Monday, August 14, 2006

Shahrokh Meshkin Ghalam and Kafan Siah

This was the third performance by this talented Iranian artist that I saw. The first one was called Bahram Gur and the Slave Girl and was performed in Symphony Space a few years ago. It was a bit less than 30 minutes and followed a long monotonous piano concert by a novice young Iranian pianist. Having rescued us from the boredom of the concert and its conciseness and flavored by the delightful angelic voice of Darya Dadvar, accentuated the dazzling performance of Shahrokh Meshkin Ghalam, was very promising and we all expected to see him for years to come on stage. He danced and whirled so passionately that one was impatient for his female dancing partner to leave the stage so we could watch him alone with his soul.

The second performance was Zohreh and Manouchehr, an adaptation of a play by Iraj Mirza, a great Iranian satirical poet. Shahrokh was playing the role of Zohreh, the female character. His impersonation of the female role, performed in a cozy playhouse on St. Marks St., was charming and delightful. Meshkin Ghalam, with his remarkable wit and his graceful acting, conveyed Iraj Mirza’s satirical story very well. The impersonation was, in fact, quite effective and a very creative form for performing this particular play. This second performance created an even higher expectation in the audience. He is a new hope as a new breed of young Iranian artist that we had been deprived of, at least out of Iran.

Kafan Siah, his third show, was performed in the same play house in St. Mark Place. The set design was fuller than his two previous performances and the stage was used more effectively. It included a simple backdrop screen with slide picture of historical ruins which were supposed to have been the imaginary setting of the show. Custom design, as usual, was very elegant and beautiful, and above all the audience, which during these few years developed quite a love and admiration for him, was ready to praise him generously. The story was a social narrative poem of a famous Iranian poet, Mirzadeh Eshghi, a dissident political poet. At the turn of century, Eshghi, an advocate of reform and democracy, was killed by the order of Reza Shah for the crime of his sharp criticisms.

Shahrokh was introduced to us as the winner of the Iranian Oscar, the Gold Lion, and his permanent membership in Comedie de France, which added to our expectation. However we were disappointed to see that his performance lacked the quality we expected from him. The two most significant skill that Shahrokh is famous for, dancing and impersonation, were missing completely, and that left us with less than an hour of poetry reading, only with pretty costumes, for the price of $45 per ticket. I found the performance unprepared and hasty, devoid of any inspiration or even the passion which we were used to seeing in Shahrokh’s performances. Knowing what he could have created, I was so disappointed to see there was only his pretty costume and his elegance, for which we are still grateful. But I for one am quite willing to sacrifice that for good acting. What was even more disturbing was that there was not even an innovation in his reading of the poem to make the poem easier on the ears of a contemporary audience, especially for educated, sophisticated Iranian women. Shahrokh may not believe it, but many of us are too far from being dead, or wearing a burial shroud (kafanpush), let alone a black one, to appreciate the wisdom of the poet who troubled himself one hundred years ago to describe it. Many of us can not even imagine what that kind of discrimination might mean. Many of us have never been discriminated against to appreciate the sight of a black kafanpush women. The image portrayed by Eshghi is too far from our lives or even those of our mothers, if not our grandmothers. Of course, that does not diminish the value or quality of the poet, Eshghi, but this is the problem of certain subject matter, and the particular view points, which dies or fades away through time and even locality. It is the directors’ and artists’ responsibility to bring these dead textures into the fabric of our present life so that audience can relate to it.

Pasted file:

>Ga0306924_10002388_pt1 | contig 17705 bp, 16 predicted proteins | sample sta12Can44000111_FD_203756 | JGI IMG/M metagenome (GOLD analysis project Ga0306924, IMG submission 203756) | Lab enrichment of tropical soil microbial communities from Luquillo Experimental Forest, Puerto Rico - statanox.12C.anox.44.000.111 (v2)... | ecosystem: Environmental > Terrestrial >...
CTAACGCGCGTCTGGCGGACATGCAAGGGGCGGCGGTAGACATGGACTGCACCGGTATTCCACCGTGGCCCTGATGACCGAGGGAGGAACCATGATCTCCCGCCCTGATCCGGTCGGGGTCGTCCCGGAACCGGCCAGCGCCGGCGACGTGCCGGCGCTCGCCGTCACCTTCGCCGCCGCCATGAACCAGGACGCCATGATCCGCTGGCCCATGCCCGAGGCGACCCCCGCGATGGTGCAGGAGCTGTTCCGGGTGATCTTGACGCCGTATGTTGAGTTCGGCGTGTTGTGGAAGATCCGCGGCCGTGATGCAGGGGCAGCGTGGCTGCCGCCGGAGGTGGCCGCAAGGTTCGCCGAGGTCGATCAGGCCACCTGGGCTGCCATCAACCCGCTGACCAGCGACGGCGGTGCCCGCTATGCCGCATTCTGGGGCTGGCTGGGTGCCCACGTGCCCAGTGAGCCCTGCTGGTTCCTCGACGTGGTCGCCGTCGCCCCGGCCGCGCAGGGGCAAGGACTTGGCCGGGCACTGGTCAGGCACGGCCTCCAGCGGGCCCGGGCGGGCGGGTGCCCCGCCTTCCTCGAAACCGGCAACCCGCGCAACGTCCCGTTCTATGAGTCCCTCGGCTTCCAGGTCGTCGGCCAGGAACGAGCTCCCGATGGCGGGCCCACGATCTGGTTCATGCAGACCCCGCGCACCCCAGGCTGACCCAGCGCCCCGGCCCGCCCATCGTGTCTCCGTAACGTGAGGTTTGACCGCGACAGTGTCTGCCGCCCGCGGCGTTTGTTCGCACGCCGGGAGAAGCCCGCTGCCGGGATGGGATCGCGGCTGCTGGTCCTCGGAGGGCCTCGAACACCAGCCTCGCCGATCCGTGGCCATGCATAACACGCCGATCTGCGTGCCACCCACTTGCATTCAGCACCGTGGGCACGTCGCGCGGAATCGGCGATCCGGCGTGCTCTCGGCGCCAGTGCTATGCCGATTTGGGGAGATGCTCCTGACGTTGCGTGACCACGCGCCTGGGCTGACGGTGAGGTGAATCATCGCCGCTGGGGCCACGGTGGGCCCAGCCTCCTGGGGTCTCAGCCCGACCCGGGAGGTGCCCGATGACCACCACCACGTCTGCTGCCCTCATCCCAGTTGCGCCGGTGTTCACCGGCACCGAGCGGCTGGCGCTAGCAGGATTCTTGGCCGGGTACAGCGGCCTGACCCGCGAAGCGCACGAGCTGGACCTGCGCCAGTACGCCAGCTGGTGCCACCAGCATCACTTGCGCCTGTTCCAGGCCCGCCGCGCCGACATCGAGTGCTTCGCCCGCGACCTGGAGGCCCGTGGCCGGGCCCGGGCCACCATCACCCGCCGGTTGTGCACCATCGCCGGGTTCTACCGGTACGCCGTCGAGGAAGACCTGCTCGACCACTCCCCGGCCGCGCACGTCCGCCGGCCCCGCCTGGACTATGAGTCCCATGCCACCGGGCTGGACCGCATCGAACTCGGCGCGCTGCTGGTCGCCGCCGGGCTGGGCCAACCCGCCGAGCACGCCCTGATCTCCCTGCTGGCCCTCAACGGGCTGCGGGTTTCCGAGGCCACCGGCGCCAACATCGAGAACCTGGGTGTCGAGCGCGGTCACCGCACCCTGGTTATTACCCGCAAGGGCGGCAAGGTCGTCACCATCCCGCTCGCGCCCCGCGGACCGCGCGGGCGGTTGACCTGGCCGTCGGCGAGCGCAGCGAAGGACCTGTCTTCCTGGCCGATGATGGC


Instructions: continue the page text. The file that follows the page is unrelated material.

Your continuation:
I can imagine that this play could have been more relevant to our time if it would have been part of a bigger collection of performances, i.e. if it would have been followed by a contrasting theme to reveal the changes which have taken place or by a play with the opposite ending due to some incident, effort or pure luck, or even simply change of time.

I hope this is only an accidental lapse in the career of this talented artist and not a permanent slump, and I hope that the receiving an award of whatever nature and value would translate itself into more efforts towards perfection and the sublime.


Nazy said...

Salam Mina Khanoom: Ba ejazeh, I'm linking this post to a short blurb I'm writing on this artist. I hope this is O.K.

Anonymous said...

I saw his performance in " Dance Variations on Persian Themes" and as his audience I was mesmerized by his performance. It was magical.
I don't think shahrokh is enforcing any idealogy to his audience. As other forms of art his performace is what people get out of it. I am an Iranian woman and I know and agree with one thing and that is the opression of women in Iran. Shahrokh thank you for existing...